La Fortezza


We start our journey through time in company of the Force card, with a double close-up of the Visconti Sforza card. This close-up is to show how important it is to look at all the details of a card. We come back to this issue here below, where the whole card is visible. Force in the Tarot stands for moral force and courage, and has nothing to do with physical force. The card is also called Fortitude or Strength. Three 15th Century hand-painted cards survived time, they are presented here below.

Three images of Strength, all three very different. The first image is from the Visconti di Modrone deck, ordered by the Milanese Duke Filippo Maria Visconti and realized in 1441 on the occasion of the wedding between his daughter Bianca Maria Visconti and the condottiero (Captitano di Ventura in Italian) Francesco Sforza. On the card we see the virtue of Fortitude opening a lion's mouth with here bare hands. The image refers to the Bible, Judges 14:5-6, where Samson goes to Timnath and slays a lion with his bare hands. The second card is from the so-called Charles VI Trionfi deck, probably commissioned by the Ferrarese Duke Ercole I of Este, probably somewhere in between 1460 and 1475. On this card, we see the virtue of Fortitude breaking a pillar in two. She is wearing a large hat that resembles a spiderweb, in that time often used for the representation of the virtues, This Trionfi card also refers to a bible text concerning Samson, this time Judges 16:26-30. In this text, Samson committed suicide in destroying the Temple of Dagon, while killing many Philistines by this act. Today, we would call this a terrorist act, in the Bible it is an act of courage inspired by the Holy Spirit. The third card is from the Visconti Sforza deck. This card belongs to a group of cards, added probably in between 1475 and 1490 to the existing deck, to complete the structure. We see on the card a man holding a club in his both hands and in the foreground a small lion. Most people associate this card with a Greek myth, the first of the 12 works of Hercules, where he is killing the Nemean lion. Others prefer a biblical reference and refer to 1 Samuel 17:34-35, where the young David kills a lion to protect the sheep of his father. However, both references are probably not correct for this card. If we look in detail to the image (see the double image presented at the top of this page), we see that both the man and the lion are looking to our right side, as if a big danger is approaching from here. Man and lion are ready to affront together this danger.

The printed decks in the late 15th Century follow the same symbolism:

Here above we see some fragments of uncut sheets dating from the end of the 15th Century, as well as a 1465 print of the so-called Tarot of Mantegna. The first fragment is part of the Cary Sheet, probably from Milanese origin. We can just distinguish here the virtue of Fortitude, grasping the mouth of a lion, like on the card of the Visconti di Modrone deck. Next to this fragment, we see a complete virtue of Fortitude card from the Rosenwald sheet. She is holding a pillar in her hands, referring to Samson and the destruction of the temple of Dagon. Here also, the virtue Fortitude is marked with a headgear in the form of a spiderweb. The third card consists of two incomplete fragments of the virtue of Fortitude, coming from the Budapest sheets. However, we can easily distinguish, like on the Cary sheet, a human figure sitting on a lion and holding its mouth with her hands. The figure is probably a naked man, referring in this way to the myth of Hercules. The Tarot of Mantegna is neither a Tarot deck nor made by Mantegna. It is a series of fifty prints made in 1465 by an unknown master, with a structure loosely related to the Tarot trumps. Many of the Tarot trumps are present in this series, and so is the virtue of Fortitude. In this particularly print, the artist combines both Samson stories to present the lion and the broken pillar together in one image.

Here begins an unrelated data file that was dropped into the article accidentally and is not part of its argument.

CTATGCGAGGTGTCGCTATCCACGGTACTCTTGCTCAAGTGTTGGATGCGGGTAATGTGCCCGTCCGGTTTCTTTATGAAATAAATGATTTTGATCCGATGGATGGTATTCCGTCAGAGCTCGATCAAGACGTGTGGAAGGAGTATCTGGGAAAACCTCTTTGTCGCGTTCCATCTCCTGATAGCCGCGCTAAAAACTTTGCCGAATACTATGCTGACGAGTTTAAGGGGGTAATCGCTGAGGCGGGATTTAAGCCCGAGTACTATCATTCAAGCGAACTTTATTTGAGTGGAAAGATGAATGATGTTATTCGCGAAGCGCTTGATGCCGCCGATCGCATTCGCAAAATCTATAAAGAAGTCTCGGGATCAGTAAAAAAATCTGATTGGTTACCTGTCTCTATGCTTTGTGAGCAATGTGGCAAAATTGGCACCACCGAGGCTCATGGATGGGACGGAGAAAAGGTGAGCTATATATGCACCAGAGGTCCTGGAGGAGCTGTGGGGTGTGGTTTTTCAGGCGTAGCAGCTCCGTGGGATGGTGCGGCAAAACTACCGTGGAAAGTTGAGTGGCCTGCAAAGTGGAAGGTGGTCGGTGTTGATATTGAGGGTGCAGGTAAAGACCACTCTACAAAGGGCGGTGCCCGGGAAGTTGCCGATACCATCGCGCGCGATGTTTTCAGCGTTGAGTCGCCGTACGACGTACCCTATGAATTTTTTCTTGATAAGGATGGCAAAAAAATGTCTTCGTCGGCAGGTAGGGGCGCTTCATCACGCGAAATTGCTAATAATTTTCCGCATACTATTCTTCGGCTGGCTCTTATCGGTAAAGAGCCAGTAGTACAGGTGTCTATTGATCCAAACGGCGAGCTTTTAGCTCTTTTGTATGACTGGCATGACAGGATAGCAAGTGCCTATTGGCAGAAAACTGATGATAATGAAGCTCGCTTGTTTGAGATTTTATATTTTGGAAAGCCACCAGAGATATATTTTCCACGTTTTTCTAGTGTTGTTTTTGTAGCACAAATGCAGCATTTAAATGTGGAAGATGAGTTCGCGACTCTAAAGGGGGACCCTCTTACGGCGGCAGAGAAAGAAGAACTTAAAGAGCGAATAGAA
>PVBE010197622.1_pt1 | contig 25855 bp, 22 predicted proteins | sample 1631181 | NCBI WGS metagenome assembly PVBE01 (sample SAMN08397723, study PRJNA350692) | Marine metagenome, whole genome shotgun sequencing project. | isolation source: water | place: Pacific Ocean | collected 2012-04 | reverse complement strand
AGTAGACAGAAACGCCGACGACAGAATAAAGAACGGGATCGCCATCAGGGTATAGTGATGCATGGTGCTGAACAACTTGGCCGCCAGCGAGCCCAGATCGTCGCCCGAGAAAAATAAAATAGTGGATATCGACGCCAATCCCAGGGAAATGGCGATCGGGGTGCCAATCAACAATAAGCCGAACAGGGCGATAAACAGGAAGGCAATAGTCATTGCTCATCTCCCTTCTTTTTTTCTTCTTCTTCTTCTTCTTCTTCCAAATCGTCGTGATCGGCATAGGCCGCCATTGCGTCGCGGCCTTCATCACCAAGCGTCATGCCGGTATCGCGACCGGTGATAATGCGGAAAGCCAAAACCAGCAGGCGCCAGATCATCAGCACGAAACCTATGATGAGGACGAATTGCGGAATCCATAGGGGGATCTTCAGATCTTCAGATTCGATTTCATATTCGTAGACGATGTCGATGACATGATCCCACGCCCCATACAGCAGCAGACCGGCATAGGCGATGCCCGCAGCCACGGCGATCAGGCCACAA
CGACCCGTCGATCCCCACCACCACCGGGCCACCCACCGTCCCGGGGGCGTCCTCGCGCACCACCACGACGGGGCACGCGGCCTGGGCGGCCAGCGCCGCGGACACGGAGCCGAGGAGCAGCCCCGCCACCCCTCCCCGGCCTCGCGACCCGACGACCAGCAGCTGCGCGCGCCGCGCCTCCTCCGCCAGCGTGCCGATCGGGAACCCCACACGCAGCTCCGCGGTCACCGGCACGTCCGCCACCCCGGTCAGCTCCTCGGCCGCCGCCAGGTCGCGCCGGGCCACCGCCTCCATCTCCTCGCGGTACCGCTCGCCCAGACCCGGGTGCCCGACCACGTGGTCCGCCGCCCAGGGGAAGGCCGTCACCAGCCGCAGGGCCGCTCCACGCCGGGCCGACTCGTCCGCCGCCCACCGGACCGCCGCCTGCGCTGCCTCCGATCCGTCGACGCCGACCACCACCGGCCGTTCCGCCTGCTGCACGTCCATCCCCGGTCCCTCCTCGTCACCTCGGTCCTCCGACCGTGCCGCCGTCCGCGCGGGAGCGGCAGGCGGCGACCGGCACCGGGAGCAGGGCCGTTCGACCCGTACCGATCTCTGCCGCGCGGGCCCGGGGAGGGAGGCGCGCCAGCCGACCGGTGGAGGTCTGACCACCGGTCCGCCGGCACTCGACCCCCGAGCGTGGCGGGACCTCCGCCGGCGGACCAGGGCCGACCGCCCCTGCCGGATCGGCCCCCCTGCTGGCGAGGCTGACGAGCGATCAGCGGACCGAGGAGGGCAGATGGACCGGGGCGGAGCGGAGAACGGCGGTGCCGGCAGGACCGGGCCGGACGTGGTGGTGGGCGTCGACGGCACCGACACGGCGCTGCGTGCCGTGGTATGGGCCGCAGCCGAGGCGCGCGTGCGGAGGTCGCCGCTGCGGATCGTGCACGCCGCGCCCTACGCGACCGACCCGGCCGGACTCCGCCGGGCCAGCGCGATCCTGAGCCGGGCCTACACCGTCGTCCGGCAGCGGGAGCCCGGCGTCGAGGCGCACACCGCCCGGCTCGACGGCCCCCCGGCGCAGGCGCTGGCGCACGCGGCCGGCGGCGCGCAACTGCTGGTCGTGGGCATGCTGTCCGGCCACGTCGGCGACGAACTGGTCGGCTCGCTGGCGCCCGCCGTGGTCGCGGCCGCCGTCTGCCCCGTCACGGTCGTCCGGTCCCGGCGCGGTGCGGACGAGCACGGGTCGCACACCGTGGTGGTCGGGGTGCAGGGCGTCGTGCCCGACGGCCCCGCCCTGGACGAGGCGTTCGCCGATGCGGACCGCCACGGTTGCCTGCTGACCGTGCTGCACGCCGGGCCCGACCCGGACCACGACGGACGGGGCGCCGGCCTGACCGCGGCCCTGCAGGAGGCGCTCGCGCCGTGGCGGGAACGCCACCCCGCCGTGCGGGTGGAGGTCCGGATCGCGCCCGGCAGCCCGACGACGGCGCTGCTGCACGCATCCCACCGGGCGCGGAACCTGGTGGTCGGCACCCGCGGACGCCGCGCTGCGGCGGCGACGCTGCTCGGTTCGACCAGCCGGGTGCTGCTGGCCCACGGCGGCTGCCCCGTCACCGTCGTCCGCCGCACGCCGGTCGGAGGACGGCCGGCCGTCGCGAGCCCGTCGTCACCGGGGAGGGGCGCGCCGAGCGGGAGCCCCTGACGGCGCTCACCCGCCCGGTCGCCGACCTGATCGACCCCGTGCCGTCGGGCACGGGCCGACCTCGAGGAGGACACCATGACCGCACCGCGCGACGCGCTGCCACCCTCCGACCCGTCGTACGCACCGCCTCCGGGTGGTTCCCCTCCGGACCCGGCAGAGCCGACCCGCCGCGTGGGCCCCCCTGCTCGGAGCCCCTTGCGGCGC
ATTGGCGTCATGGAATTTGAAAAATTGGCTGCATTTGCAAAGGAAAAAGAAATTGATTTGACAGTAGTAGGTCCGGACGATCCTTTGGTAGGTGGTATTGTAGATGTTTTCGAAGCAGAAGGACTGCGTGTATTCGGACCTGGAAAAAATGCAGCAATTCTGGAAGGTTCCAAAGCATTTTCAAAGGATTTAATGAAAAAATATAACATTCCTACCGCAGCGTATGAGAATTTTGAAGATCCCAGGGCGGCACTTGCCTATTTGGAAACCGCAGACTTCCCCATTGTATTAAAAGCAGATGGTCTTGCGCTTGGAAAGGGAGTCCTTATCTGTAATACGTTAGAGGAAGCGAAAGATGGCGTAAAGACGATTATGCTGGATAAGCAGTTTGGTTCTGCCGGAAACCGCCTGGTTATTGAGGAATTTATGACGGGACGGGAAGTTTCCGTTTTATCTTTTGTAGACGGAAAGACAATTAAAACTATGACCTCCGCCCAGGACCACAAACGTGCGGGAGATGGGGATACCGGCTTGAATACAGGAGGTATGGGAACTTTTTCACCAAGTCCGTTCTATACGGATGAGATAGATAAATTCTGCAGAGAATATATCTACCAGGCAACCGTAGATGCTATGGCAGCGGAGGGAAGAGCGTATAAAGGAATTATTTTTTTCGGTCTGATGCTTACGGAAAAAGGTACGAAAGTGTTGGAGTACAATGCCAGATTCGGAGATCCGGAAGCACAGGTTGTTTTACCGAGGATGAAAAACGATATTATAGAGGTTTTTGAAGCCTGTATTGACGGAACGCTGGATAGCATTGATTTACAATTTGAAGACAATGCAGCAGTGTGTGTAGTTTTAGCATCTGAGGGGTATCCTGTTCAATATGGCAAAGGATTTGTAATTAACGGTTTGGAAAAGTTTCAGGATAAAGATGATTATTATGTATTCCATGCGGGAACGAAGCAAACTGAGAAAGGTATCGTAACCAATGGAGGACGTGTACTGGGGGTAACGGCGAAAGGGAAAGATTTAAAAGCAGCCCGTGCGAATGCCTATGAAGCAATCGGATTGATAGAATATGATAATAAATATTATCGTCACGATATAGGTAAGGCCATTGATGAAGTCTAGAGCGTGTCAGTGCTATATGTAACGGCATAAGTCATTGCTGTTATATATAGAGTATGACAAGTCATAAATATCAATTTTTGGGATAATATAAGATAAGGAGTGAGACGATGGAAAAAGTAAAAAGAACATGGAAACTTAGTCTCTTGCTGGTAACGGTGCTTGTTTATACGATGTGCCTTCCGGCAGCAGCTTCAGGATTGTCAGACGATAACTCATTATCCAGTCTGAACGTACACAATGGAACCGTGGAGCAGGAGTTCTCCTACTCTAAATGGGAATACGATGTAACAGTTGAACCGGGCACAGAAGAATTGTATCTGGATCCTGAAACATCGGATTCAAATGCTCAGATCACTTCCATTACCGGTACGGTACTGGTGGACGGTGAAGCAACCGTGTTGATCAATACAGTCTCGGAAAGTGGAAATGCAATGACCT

In the above images (hand painted and printed), we have seen that that card makers used different references to present the virtue of Fortitude. Only the Visconti Sforza card representing the virtue of Fortitude does not have a clear reference to an existing text. Let us now have a look how Strength was presented in Medieval and Renaissance Art, first presenting Biblical and Mythological scenes that might have been at the base of the earliest Trionfi imagery and next presenting how the virtue of Fortitude pas pictured elsewhere in Medieval and Renaissance art. Let us start with the first group. We begin with Samson and the lion, the principal source of inspiration for the Visconti di Modrone card.

Biblical scenes were a very popular source of inspiration for Medieval art, and Samson is not an exception. Here above we see from left to right first a 5th Century Fresco from the Catacombs of the Via Latina in Rome, depicting Samson struggling with a lion. The second image is from a picture Bible, realized between 1244 and 1254 in Paris. The third image is from an altarpiece, realized in 1180 by the Flemish artist Nicolas de Verdun, in the St. Leopold’s Chapel of the Klosterneuburg Abbey in Austria. All three pieces of art are made in a religious context, the reason why we are sure the images are referring to a Bible text, and not to the myth of Hercules.

The second Biblical scene that inspired the representation of the Virtue of Fortitude, and the card of Fortitude in the Charles VI deck, was the suicide of Samson. Here above three images coming from medieval manuscripts. The first image is from the same Paris made picture Bible as presented in the previous series of images. The second image is from a Psalter made for king Louis IX, better known as Saint Louis, dated to the last years of his reign, somewhere in between 1254 and 1270. The third image is from a 15th Century manuscript dealing with the Chronicles of Baudouin d'Avesnes. All three images show a very similar scene of Samson destroying a building on the head of people gathered around a table. The first two images are typical Medieval drawings, but on the third image are appearing very clear Renaissance characteristics, like the use of perspective.